- Activity: Light exercise. Moderate to fast walking, stretching, and light lower extremity exercises should be started slowly. Do a bit more each day. Don’t be discouraged if you are stiff and somewhat slow at first. The increase of body fluids during the past two weeks may result in temporary weakness and some muscle stiffness.
- You should switch to warm compress at this point to minimize any further swelling or bruising.
Three Weeks After the Surgery
You are probably back to work now or, if you are a student, back in the swing of things at school. You may find yourself at a plateau stage where most of the swelling is resolved, and now you see little difference from day to day. You will be happier with your appearance every day.
Six Weeks to Six Months After Surgery
- You can expect to be capable of more things:
- Activity: Jogging, nautilus training, light aerobics and swimming in a pool are permitted. Continue to protect your skin from the sun by wearing hats, scarves, sunglasses or sunblock. Avoid electrolysis or waxing around your operative sites for at least 10-12 weeks.
- Emotionally: Patients feel they are back to normal–emotionally as well as physically. Whatever soreness remains at your surgical site is rapidly resolving and should be minor at this point. Keep in mind that it will take three months or longer before all swelling and asymmetry resolve.
- Office Appointments: Your doctor will closely check your progress throughout this period.
Personal Incision Care Plan
Some things to remember about your incision:
- A scar is part of the healing process, the idea of scarring is frightening to the patient. We attempt to compromise by treating your incisions in a way that allows proper healing while camouflaging the incision sites and minimizing scarring as much as possible. Most plastic surgery scars are very inconspicuous. Your incision lines heal in four phases, as follows:
- This program will improve the contour and final appearance of your incision lines.
- Please DO NOT independently use any creams, treatments or vitamins on your incision lines without first checking with our office. Many of these treatments may actually worsen your scars.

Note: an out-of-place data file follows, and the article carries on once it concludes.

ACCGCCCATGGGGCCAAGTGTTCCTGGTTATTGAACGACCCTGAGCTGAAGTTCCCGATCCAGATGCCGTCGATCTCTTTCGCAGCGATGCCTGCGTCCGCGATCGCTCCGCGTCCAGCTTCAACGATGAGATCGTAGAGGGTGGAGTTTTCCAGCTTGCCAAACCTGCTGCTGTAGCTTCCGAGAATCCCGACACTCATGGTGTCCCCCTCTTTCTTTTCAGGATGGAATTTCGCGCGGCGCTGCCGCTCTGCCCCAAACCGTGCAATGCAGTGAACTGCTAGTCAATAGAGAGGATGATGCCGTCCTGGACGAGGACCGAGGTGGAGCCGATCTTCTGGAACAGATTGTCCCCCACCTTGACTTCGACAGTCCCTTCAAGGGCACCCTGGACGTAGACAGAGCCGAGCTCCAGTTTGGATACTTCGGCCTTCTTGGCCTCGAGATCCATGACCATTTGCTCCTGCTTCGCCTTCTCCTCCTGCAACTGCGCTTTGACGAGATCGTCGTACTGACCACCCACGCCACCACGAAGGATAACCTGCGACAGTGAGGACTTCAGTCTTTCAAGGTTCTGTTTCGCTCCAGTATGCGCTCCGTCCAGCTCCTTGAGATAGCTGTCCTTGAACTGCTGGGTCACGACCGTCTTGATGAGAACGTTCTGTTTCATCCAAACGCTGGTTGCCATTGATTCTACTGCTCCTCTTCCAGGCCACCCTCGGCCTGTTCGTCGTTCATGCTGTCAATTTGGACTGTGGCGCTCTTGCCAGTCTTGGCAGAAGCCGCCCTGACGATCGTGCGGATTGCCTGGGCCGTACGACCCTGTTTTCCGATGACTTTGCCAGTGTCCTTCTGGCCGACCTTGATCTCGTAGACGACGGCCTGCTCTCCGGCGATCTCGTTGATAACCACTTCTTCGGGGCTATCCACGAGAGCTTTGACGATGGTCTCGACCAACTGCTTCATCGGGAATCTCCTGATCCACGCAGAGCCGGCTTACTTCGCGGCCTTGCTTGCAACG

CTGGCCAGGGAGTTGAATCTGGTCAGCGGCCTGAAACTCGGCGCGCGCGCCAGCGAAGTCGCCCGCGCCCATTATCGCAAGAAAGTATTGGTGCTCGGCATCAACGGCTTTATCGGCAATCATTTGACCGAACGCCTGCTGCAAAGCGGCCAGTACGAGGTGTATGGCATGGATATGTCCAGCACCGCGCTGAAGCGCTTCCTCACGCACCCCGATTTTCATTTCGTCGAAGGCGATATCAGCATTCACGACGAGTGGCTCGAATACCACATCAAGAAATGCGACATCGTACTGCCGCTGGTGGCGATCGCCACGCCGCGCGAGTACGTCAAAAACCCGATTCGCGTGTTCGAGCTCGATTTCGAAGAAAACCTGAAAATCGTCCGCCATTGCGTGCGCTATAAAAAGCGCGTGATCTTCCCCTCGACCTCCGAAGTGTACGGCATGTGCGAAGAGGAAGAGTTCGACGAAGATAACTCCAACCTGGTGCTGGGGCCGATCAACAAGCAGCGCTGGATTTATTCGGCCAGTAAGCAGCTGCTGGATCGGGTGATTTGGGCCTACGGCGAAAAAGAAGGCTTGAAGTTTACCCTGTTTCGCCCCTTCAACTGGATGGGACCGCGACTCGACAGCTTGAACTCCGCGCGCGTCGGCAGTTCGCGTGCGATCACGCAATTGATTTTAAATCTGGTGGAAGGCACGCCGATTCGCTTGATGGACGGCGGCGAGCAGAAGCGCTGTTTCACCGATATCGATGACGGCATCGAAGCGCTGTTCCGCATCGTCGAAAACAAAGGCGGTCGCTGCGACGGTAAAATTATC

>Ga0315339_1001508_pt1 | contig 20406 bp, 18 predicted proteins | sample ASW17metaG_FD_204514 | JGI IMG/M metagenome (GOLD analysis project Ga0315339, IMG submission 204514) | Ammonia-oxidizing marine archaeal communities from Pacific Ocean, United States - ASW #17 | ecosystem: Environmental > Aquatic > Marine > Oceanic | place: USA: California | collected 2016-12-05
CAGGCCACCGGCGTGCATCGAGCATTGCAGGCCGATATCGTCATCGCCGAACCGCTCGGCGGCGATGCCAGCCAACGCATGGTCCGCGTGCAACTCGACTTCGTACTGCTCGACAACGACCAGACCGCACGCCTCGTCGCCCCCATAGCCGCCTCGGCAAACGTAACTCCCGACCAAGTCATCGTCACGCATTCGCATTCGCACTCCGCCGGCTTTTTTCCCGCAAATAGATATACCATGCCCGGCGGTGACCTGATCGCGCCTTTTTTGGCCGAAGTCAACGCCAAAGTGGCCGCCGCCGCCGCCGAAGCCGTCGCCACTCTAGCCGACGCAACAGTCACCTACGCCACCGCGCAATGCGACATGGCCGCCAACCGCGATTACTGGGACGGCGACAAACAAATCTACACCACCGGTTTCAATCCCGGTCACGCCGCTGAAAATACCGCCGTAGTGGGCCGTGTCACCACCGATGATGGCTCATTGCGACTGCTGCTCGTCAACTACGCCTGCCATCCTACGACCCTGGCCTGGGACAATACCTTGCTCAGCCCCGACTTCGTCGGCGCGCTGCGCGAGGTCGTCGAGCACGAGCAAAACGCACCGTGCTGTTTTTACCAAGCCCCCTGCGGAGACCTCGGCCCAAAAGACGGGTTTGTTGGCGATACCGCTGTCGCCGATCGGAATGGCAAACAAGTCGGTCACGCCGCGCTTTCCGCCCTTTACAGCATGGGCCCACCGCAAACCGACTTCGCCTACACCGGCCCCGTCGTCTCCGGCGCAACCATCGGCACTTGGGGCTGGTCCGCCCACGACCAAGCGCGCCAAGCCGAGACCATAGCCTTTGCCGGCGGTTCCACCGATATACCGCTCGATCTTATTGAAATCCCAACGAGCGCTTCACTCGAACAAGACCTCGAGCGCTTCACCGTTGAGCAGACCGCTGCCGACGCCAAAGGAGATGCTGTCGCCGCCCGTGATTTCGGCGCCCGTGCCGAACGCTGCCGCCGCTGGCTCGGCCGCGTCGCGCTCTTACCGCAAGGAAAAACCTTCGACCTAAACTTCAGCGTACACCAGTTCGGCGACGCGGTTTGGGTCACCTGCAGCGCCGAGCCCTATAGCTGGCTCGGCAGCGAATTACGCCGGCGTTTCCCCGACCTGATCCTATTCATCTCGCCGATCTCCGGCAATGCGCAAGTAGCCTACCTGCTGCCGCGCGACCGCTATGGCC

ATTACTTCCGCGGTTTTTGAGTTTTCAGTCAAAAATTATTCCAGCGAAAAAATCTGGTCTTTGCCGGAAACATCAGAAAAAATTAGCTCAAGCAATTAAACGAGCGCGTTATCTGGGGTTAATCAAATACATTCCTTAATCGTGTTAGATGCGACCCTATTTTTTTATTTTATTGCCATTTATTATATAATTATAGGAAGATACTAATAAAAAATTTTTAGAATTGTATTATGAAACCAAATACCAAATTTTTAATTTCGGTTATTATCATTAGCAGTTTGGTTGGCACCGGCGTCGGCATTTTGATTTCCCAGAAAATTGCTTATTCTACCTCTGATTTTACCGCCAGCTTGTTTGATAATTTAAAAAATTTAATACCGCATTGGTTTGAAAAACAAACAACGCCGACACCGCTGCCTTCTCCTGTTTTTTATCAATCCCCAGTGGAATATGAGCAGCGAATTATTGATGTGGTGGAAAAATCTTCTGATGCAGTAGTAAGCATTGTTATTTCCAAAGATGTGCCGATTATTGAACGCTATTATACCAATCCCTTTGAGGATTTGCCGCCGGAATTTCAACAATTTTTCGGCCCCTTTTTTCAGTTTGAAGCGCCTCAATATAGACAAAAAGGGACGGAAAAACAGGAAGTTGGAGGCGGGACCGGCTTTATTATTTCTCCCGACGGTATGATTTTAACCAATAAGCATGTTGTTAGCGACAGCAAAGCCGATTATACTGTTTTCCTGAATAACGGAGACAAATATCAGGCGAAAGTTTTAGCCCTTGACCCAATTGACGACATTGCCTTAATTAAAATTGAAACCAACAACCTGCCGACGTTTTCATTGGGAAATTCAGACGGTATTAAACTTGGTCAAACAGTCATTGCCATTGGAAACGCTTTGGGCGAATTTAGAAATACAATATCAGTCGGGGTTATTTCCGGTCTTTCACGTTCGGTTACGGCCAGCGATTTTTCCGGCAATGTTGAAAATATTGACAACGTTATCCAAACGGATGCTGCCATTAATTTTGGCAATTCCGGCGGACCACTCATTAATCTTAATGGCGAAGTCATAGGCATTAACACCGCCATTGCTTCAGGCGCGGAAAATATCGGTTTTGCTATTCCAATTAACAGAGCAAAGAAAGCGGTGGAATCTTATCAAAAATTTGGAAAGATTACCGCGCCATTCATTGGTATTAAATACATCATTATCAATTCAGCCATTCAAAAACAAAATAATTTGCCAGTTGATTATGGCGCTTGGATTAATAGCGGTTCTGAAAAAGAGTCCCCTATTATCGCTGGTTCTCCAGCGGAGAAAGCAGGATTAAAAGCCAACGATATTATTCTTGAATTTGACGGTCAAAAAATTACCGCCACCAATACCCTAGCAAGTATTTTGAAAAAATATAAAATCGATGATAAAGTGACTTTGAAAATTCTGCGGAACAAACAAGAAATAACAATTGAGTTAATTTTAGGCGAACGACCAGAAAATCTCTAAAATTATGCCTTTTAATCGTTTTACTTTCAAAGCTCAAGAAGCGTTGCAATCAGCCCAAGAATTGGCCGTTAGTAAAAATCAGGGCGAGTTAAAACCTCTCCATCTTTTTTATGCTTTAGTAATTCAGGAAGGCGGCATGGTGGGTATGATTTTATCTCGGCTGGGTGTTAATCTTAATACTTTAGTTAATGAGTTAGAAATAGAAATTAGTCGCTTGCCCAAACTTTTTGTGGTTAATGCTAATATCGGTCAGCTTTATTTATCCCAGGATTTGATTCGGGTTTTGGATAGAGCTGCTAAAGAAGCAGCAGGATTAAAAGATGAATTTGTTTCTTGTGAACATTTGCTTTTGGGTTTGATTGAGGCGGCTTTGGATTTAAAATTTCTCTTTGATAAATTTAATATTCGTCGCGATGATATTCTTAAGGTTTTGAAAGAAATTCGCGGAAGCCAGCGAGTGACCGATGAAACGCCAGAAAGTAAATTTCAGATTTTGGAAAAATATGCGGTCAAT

- Day 1-14: Characterized by slight oozing and crusting; bruising and soreness resolve in seven to ten days; ice compresses are helpful. See care instructions below.
- You may shower after 48 hours when your incision line is sealed and bandages and surgical tape are removed.
- Apply prescribed cream or ointment lightly twice daily until the area is completely healed.
- Six weeks to six months: scars lose their redness, itchiness and tenderness gradually subside; areas flatten and begin to blend.
- For six months, your incision line must be totally protected from sun exposure. Brown camouflage Micropore tape (available at our office) can be used over the area as protection while improving scar thickness.
- Always test new products on a small area of your incision line overnight to ensure that you don’t develop a rash or irritation.
- If you have a genetic tendency toward hypertrophic scarring or keloids, the following treatments may be instituted:
- Silicone sheeting over your incisions (available at our office)
- Topical cortisone, such as hydrocortisone 2’/2%, applied twice per day for 2-4 weeks.
- Small injections of Kenalog, two to four treatments, two to four weeks apart.
- In rare cases where permanent excessive scarring is still present after one year, surgical revision and/or radiation treatments can be used.
We Want to Hear from You
Frequently, during the administration of medical care, patients remain too quiet regarding their needs, recommendations, questions, and concerns. We encourage and desire your comments and are always open to ways we might better meet your needs. We would appreciate your telling us if you had a good experience. We also want to know if your experience was less than you expected.
We want to help you! Contact us at (310) 984-1150.